The Covid-19 pandemic may have put a damper on some of the most awaited tech shows in the world, but there is still plenty of buzz around some of the AI-powered gadgets that debuted in previous shows. From AI-enabled razor blades and toothbrushes to robotic dogs and home assistants, these shows have put some of the most innovative inventions in emerging technologies on a wide platform.
What is more, many of the recently launched gadgets are designed keeping in mind practical applications and need not be objects of mere desire or entertainment for tech enthusiasts. Here’s a list of our top favourite AI-powered gadgets from some of the best tech shows in the world:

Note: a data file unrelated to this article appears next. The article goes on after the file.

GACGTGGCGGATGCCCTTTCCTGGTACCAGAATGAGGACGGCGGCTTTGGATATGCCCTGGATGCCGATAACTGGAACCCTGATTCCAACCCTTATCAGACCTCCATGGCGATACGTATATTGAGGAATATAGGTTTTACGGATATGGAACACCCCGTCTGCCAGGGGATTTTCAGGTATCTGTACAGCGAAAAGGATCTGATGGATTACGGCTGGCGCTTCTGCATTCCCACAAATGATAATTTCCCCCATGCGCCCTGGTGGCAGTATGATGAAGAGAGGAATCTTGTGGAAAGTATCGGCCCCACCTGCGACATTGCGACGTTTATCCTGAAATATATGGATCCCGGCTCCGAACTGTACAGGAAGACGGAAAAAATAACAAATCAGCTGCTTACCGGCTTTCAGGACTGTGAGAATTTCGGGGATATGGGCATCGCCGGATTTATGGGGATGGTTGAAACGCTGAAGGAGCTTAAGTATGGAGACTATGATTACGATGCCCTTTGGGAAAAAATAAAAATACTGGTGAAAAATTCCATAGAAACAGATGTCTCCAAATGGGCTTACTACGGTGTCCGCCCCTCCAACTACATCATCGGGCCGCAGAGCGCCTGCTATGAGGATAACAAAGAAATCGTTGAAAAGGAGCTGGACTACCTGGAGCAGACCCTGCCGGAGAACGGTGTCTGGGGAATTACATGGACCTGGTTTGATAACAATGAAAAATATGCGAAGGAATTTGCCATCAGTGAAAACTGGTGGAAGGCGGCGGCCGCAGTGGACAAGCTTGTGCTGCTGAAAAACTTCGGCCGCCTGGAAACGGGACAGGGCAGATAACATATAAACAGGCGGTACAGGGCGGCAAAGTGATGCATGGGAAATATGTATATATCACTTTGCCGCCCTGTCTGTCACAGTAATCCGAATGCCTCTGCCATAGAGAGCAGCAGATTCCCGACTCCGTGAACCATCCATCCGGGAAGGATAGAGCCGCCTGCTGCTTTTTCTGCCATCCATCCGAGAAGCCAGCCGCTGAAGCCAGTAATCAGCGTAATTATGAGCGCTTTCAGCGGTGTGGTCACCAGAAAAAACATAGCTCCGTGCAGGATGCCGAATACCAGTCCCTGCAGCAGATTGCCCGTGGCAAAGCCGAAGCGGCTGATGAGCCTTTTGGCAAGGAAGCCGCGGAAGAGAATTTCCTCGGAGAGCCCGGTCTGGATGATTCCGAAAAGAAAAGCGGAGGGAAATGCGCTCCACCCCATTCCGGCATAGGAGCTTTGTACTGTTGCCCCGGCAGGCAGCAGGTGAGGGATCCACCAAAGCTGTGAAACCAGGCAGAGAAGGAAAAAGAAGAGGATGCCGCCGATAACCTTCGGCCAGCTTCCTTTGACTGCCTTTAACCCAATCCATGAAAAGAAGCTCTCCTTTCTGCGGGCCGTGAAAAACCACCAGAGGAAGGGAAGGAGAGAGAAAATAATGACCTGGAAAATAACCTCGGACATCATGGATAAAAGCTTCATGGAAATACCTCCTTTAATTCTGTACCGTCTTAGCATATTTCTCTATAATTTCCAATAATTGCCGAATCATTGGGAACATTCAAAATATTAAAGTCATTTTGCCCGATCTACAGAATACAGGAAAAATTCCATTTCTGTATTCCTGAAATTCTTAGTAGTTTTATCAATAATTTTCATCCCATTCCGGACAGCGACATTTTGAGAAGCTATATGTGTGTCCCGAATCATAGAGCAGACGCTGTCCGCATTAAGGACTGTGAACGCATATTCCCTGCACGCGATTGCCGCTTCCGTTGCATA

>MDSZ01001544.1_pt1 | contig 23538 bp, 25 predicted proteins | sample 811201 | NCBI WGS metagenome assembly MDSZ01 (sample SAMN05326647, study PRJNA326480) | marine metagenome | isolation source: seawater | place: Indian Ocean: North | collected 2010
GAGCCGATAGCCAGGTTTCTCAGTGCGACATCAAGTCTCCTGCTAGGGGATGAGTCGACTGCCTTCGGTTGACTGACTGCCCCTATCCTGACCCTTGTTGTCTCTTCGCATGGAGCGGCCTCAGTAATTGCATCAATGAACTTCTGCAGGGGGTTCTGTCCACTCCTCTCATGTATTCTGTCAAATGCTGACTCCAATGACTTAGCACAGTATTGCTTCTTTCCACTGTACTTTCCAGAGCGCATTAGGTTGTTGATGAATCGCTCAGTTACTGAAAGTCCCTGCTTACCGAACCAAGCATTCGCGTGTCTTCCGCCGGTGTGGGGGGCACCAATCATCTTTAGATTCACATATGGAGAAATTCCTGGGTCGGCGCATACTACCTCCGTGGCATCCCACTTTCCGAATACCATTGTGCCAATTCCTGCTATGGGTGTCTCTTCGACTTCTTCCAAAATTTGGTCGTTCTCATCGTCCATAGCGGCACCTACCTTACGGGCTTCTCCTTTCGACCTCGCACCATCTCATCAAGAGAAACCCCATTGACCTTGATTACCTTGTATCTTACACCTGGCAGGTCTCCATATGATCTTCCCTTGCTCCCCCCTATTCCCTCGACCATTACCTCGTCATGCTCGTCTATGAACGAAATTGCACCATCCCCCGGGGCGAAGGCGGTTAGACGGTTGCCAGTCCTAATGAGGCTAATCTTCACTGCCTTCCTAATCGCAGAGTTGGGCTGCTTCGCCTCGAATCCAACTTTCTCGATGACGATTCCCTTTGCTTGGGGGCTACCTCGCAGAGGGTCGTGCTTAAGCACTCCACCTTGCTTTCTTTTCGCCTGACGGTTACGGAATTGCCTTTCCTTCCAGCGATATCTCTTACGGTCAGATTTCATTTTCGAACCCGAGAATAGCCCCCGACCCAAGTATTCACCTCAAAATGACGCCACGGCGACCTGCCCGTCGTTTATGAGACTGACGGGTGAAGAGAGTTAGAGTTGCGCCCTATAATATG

OrCam MyEye 2 Wearable Vision Assistant
Targeted at people who are visually impaired or those who suffer from reading difficulties, OrCam MyEye can be retrofitted to a pair of spectacles. Using AI-powered smart camera technology, it enables users to ‘see’ in the best way possible. How does it achieve this?
The inbuilt advanced camera on the wearable clicks a picture and transmits that information ‘audibly’ to the user. What is more, if it comes across any printed text, it instantly reads that as well to the user using AI. Currently, it is being used in more than 40 countries between a wide user base of 6 years to 100.
Described as an ‘exceptional toy for exceptional children’, it is an interactive robotic companion meant for children with special needs. Using the sphere-shaped device, they can play games that are designed to be educational as well as engage in conversations using AI, helping them comprehend communication and enable greater social interaction.